Thursday, May 31, 2012

In Theaters: "Snow White and the Huntsman"





At risk of sounding silly, the main problem with Snow White and the Huntsman is that it’s about Snow White and the huntsman. The title characters are played by Kristen Stewart and Chris Hemsworth respectively, but the film also has Charlize Theron acting up a storm as Ravenna the wicked queen, as well as a rogue’s gallery of your favorite character actors as the seven dwarves. Both of these secondary elements are infinitely more interesting than the leads; they get a fraction of the screen time, with Theron all but disappearing from the middle hour. There must be nothing more frustrating for a filmmaker than finishing a big summer movie, and realizing when it’s all over that you made the wrong one.

Tuesday, May 29, 2012

On DVD: "Coriolanus"



Ralph Fiennes first played the role of Coriolanus on the London stage nearly a dozen years ago, and appears to have been unable to shake it—it stayed with him for all of this time, and here we have, as his feature film directorial debut, a film adaptation of the play. It’s not hard to guess why he wanted to immortalize his performance on film; it’s a decathlon for the already intense thespian, full of giant acting arias. Every word spoken to the Roman peasants drips with acidic indifference (“Get you home, you… fragments”), and when he has had enough of their accusations, his speech is powerful, rafter-shaking even—nearly as terrifying as the quiet chilliness of his proposal to ally himself with his enemy. But this isn’t a book-on-tape turn, the way some actors play their Shakespeare; his is a powerfully physicalized characterization, and even in his dialogue scenes, he’s like a coiled snake about to strike.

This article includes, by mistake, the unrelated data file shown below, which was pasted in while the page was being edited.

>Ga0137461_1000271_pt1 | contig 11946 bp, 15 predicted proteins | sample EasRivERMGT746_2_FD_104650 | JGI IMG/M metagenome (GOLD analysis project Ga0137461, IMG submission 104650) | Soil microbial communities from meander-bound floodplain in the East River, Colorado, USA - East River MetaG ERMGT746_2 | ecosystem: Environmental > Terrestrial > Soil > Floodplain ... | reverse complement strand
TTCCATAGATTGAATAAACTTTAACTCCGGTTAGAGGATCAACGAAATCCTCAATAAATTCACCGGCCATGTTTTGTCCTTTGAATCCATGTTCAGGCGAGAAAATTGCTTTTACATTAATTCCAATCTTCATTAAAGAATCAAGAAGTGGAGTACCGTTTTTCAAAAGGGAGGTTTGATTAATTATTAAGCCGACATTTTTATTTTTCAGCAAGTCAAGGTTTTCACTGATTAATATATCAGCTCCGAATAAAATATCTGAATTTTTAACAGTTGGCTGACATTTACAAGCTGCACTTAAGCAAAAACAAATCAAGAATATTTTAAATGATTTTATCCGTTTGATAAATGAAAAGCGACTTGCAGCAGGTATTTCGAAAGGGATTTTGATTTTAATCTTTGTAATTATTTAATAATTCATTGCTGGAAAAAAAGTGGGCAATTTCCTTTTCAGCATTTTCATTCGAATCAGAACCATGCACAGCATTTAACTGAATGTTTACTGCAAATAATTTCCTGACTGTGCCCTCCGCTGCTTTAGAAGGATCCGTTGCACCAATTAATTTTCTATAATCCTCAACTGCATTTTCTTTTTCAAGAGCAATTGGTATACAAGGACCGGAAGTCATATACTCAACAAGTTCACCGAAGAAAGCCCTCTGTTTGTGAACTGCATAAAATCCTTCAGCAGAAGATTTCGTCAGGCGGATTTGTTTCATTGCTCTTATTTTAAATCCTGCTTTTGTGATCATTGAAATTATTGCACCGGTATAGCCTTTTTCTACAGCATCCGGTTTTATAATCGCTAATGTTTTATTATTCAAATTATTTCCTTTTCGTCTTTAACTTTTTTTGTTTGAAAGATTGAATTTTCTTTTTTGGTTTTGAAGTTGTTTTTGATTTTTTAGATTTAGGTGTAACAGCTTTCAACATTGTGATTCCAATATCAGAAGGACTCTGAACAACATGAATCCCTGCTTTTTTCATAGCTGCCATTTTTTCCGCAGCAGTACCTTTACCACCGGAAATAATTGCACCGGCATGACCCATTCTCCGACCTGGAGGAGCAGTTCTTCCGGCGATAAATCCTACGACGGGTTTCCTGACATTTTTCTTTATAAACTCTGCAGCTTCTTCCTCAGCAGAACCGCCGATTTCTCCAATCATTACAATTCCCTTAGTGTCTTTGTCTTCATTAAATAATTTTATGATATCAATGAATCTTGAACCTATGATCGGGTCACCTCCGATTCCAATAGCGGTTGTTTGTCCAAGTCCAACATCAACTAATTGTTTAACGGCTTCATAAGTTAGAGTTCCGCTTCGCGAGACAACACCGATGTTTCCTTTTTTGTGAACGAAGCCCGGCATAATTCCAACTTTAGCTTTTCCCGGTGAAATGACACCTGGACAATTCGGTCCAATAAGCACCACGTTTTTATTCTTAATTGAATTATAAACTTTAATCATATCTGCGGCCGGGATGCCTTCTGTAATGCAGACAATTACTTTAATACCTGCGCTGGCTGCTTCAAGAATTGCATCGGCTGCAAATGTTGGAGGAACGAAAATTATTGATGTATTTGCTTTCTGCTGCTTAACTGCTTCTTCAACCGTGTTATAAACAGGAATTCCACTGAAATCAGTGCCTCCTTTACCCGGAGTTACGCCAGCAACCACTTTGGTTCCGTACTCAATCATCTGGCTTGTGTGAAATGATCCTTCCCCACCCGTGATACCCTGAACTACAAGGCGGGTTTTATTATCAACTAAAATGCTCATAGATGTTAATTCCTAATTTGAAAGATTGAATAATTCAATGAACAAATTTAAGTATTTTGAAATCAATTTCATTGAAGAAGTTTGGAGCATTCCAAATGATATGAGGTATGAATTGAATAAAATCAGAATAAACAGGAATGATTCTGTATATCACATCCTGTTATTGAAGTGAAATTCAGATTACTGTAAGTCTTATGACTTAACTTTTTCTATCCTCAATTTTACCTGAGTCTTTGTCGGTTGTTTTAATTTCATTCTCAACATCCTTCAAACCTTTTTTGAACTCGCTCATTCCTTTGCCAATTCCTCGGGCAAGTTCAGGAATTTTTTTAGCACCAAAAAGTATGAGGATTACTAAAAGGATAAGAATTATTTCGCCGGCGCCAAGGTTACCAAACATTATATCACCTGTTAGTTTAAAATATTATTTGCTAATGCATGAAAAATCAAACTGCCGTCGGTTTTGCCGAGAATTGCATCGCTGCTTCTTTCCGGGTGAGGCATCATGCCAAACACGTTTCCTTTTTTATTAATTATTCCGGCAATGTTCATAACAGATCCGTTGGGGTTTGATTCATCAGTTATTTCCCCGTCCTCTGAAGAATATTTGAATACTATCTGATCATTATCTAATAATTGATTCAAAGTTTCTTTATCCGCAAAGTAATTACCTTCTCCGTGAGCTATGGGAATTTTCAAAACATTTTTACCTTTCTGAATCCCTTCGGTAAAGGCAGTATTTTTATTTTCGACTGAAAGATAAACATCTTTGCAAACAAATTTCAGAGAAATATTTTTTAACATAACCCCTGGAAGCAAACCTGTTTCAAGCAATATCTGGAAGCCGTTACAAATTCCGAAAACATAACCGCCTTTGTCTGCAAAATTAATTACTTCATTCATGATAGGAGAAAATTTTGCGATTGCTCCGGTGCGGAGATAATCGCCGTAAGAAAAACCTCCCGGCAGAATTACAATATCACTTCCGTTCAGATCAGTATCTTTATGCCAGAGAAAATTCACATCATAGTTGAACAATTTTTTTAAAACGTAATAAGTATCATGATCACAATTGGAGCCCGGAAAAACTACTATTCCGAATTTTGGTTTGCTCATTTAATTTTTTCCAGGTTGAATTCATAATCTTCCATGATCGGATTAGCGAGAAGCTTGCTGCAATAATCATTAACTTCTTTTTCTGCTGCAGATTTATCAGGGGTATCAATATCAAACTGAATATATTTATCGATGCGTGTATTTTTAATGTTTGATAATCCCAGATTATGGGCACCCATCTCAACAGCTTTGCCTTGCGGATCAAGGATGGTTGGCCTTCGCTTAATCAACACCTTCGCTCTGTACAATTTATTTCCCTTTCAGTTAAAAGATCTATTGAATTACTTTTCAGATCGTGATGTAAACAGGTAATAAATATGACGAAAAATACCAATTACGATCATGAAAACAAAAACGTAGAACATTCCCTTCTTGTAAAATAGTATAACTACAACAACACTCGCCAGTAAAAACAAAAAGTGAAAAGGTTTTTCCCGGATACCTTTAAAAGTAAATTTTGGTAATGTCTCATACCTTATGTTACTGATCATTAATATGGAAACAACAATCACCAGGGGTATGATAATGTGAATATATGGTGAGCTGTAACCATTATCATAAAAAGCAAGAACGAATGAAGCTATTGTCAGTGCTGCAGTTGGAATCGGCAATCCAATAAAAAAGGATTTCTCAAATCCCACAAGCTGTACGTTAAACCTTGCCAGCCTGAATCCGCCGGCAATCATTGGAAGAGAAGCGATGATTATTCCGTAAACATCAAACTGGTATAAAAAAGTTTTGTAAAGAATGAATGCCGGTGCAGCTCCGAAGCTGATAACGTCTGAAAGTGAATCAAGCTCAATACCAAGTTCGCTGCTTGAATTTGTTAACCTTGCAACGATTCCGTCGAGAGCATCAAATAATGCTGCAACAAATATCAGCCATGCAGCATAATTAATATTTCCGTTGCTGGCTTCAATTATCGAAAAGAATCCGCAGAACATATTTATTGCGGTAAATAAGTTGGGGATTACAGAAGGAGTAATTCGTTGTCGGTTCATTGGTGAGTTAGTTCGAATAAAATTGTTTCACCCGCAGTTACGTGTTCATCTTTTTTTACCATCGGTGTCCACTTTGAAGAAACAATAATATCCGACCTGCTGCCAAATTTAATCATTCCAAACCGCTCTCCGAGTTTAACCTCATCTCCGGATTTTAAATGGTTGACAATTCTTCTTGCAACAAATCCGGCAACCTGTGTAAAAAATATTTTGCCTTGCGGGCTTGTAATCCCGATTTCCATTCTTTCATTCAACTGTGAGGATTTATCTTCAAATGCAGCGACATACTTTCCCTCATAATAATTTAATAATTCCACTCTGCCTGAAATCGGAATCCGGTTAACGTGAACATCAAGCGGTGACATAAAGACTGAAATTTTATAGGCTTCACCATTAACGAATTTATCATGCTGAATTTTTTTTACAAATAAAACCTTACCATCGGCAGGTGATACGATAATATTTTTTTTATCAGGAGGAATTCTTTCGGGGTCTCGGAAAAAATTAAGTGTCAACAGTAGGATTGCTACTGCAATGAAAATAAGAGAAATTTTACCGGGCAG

Monday, May 28, 2012

On DVD: "We Need to Talk About Kevin"


Eva (Tilda Swinton) is a woman who has learned to walk between the raindrops. She keeps her head down; she ignores the people who stare or point. Something terrible happened in her recent past, something involving her son Kevin (Ezra Miller), and she feels responsible. She's trying like hell to get on with her life, but that's clearly not going to happen; she's too haunted, by whispers, memories, ghosts.

Lynne Ramsay's We Need to Talk About Kevin tells Eva's story within a fractured narrative that becomes a dreamlike intermingling of her complicated past with her tortured present. It also does so without telling us more than we need to know about either, yet never seeming to withhold information; in spite of our uncertainty (particularly in the opening scenes) about how one thing relates to the other, Ramsay's such a confident and assured filmmaker that we feel adrift but not lost.